- The Washington Times - Monday, February 18, 2008

Out of the closet

“In decades past, men and women routinely brushed off fleeting thoughts of homosexual behavior. Now, though, gay activists have succeeded in planting a seed that says people not only can but should follow such thoughts with exploration and action.

“Encino, Calif., clinic psychologist Joseph Nicolosi said that trend has changed the demographics in his practice. In 1991, his average client was in his or her mid-to-late 20s. Now about a third are teenagers. Public-school gay outreaches such as the Gay Lesbian Straight Education Network and ‘gay-straight alliances’ have resulted in more kids claiming a gay identity at younger ages.

“ ’So the bad news is they’re coming out of the closet earlier,’ said Nicolosi, who is president of the National Association for Research & Therapy of Homosexuality. ‘The good news is when they announce it to their parents, their parents are getting them into therapy quicker.’ In decades past, more kids waited until their college years to announce their homosexuality. By then, it was too late.”

Lynn Vincent, writing on “Good from bad,” in the Feb. 9 issue of World magazine


“No matter how much the term ‘pimp’ has become mainstreamed, it is a poor choice of words. But the efforts to paint [MSNBC reporter David] Shuster as a malicious misogynist are way off-base. …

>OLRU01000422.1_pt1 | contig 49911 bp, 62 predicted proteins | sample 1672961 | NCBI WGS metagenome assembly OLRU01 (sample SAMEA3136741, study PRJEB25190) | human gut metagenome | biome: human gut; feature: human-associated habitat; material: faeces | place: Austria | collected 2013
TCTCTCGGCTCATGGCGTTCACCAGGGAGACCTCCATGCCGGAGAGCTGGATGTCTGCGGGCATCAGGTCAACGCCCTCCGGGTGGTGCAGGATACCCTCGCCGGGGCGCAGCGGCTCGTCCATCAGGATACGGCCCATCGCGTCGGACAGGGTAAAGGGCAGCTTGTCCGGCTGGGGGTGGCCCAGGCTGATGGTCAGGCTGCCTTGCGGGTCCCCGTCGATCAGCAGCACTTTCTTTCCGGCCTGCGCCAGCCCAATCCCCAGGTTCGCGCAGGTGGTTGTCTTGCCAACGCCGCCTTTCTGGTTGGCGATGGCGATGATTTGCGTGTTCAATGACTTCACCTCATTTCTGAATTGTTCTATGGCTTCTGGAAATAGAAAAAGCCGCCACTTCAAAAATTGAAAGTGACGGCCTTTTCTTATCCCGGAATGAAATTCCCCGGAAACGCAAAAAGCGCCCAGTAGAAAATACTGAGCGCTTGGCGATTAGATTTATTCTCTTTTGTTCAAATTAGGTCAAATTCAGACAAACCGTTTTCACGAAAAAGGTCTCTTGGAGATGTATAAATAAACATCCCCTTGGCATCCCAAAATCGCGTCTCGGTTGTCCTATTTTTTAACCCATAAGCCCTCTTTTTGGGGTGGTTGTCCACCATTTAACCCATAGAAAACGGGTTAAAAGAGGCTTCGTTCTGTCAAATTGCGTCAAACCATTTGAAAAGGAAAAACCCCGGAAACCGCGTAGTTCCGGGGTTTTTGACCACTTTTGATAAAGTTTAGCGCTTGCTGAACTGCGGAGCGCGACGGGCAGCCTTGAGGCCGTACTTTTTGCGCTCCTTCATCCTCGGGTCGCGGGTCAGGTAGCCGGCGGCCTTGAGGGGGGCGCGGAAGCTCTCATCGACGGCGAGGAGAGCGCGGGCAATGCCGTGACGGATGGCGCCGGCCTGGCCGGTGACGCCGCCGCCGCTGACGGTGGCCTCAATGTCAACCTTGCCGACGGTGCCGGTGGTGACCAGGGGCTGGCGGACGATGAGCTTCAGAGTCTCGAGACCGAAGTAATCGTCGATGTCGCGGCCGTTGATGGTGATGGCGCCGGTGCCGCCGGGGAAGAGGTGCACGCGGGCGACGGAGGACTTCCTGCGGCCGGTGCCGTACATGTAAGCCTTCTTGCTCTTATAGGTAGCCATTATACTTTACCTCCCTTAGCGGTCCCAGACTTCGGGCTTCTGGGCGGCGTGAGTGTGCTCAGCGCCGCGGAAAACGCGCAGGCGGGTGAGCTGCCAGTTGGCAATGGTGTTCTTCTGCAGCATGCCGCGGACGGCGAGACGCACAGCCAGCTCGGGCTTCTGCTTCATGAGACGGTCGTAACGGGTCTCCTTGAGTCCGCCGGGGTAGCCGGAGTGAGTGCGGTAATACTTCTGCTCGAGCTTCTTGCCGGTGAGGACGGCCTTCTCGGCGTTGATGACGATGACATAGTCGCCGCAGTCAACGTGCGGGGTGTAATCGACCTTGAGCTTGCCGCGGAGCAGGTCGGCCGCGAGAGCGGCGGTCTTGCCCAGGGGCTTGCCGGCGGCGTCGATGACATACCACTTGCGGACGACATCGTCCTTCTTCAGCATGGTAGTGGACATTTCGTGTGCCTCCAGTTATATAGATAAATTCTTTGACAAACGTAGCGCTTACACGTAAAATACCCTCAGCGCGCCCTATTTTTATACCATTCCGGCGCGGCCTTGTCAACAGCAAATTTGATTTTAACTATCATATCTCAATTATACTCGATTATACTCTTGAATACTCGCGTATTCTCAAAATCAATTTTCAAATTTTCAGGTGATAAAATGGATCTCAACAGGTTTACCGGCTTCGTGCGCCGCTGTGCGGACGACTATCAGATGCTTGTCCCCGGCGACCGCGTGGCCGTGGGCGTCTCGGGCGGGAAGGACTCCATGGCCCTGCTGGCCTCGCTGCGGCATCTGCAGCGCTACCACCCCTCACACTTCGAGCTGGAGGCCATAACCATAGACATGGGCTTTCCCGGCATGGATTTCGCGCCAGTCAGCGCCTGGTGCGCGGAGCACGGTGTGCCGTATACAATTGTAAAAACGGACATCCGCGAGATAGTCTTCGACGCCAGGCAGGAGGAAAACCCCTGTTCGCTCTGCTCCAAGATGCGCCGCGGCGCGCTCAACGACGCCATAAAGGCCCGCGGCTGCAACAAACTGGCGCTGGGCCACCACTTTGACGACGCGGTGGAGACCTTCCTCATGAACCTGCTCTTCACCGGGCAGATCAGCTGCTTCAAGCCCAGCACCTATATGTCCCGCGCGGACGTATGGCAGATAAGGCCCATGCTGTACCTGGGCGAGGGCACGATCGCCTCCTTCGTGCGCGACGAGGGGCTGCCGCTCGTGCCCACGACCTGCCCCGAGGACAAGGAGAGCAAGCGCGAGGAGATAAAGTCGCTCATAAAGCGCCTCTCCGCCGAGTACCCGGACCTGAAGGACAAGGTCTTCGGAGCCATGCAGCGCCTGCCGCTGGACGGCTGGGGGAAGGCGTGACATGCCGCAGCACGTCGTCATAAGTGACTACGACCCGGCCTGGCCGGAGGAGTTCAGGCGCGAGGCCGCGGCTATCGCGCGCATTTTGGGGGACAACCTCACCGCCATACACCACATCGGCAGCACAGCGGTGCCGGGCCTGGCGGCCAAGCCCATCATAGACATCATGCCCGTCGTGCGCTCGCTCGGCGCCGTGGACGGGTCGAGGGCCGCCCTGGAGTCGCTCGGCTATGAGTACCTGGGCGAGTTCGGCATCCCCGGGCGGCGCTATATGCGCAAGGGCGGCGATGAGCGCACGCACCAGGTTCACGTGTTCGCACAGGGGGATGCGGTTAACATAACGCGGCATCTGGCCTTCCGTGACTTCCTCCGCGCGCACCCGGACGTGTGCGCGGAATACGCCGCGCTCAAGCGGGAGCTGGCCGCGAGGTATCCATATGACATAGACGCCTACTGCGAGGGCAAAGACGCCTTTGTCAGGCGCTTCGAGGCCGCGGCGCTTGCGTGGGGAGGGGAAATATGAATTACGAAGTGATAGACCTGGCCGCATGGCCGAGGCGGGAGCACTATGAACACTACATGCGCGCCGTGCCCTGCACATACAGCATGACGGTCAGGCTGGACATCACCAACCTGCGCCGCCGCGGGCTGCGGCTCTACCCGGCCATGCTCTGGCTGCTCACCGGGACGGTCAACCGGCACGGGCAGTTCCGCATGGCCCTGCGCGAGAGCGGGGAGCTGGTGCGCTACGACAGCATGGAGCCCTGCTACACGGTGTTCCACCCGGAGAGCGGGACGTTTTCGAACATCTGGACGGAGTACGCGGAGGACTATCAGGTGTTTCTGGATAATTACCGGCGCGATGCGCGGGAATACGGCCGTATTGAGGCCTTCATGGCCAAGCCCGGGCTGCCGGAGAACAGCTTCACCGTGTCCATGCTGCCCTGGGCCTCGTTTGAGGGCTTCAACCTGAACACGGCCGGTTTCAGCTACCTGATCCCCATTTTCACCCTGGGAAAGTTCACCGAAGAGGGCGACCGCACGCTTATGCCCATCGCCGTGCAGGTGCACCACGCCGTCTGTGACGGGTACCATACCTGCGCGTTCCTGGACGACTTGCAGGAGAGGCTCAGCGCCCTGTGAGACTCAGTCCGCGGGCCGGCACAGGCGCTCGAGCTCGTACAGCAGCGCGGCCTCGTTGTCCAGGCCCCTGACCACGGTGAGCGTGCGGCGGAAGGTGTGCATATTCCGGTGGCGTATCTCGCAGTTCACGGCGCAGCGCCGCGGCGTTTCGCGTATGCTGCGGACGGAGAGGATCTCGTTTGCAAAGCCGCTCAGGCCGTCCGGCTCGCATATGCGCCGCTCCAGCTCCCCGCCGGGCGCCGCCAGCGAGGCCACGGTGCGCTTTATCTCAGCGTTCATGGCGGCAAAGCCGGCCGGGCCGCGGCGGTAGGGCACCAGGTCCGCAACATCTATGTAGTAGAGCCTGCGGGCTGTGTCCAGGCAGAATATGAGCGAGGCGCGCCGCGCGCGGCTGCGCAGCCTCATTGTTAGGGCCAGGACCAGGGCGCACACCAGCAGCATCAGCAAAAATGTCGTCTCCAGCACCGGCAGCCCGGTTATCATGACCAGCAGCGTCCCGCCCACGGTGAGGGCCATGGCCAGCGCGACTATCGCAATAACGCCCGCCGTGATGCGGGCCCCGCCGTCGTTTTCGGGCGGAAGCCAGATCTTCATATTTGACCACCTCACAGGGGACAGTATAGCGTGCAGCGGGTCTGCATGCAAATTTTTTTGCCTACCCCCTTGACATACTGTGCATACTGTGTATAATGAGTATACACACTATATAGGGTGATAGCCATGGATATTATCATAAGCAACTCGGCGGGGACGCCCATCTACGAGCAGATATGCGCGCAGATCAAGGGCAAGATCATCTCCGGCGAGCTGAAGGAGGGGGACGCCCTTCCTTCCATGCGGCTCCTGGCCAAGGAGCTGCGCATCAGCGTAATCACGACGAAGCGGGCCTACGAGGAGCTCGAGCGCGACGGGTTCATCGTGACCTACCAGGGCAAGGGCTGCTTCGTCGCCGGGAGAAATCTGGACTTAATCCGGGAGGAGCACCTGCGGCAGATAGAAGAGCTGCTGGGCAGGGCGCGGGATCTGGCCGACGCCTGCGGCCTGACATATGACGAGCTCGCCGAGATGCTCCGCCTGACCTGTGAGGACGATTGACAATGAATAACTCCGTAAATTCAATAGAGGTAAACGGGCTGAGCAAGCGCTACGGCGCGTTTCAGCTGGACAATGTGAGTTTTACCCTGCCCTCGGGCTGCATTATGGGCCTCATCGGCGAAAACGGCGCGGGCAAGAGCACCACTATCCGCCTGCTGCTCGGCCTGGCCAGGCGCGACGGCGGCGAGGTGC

“The Clintons’ refusal to accept an apology is strange given that they are among our era’s great forgivers. Hillary has forgiven Bill for the enormously public humiliations he inflicted on her and Chelsea in the late 1990s. … In recent years, Hillary has buddied up with vast-right-wing-conspiracy progenitor Rupert Murdoch. Bill Clinton broke bread with Richard Mellon Scaife, who devoted a chunk of his fortune to destroying the Clintons in the 1990s — and nearly succeeded. …

“So, why are the Clintons, who have always excelled at burying the hatchet, now trying to bury it between my friend’s shoulder blades? Well, it’s a lot easier to be a mensch when you’re winning than when you’re losing.”

Daniel Gross, writing on “David Shuster and the Utility of Umbrage,” Feb. 11 on Slate.com

Preserving equality

“The concept of equal justice under the law was hammered out over centuries in Great Britain and the United States. …

“It proceeded from the Christian conception of ‘natural rights’ and ‘natural law,’ the belief that every person, by virtue of his or her humanity, possessed inalienable rights and obligations. It was an Englishman, John Locke … who helped make these ideas the touchstone of liberal democracy. … Most religious believers in the West have learned to uphold this political doctrine in practice, while still reserving their ultimate loyalties for their Creator. …

“The difficult fact is that Islam has yet to show convincingly that its conception of God supports the human-rights ideals of liberal societies — from freedom of religion to the rights of women. The question that remains, the question ignored by the Archbishop of Canterbury, is how his Sharia scheme could possibly hasten this great democratic task.”

Joseph Loconte, writing on “Allah, Queen and Country: Sharia gets an unlikely boost in the UK,” in the Feb. 13 Weekly Standard

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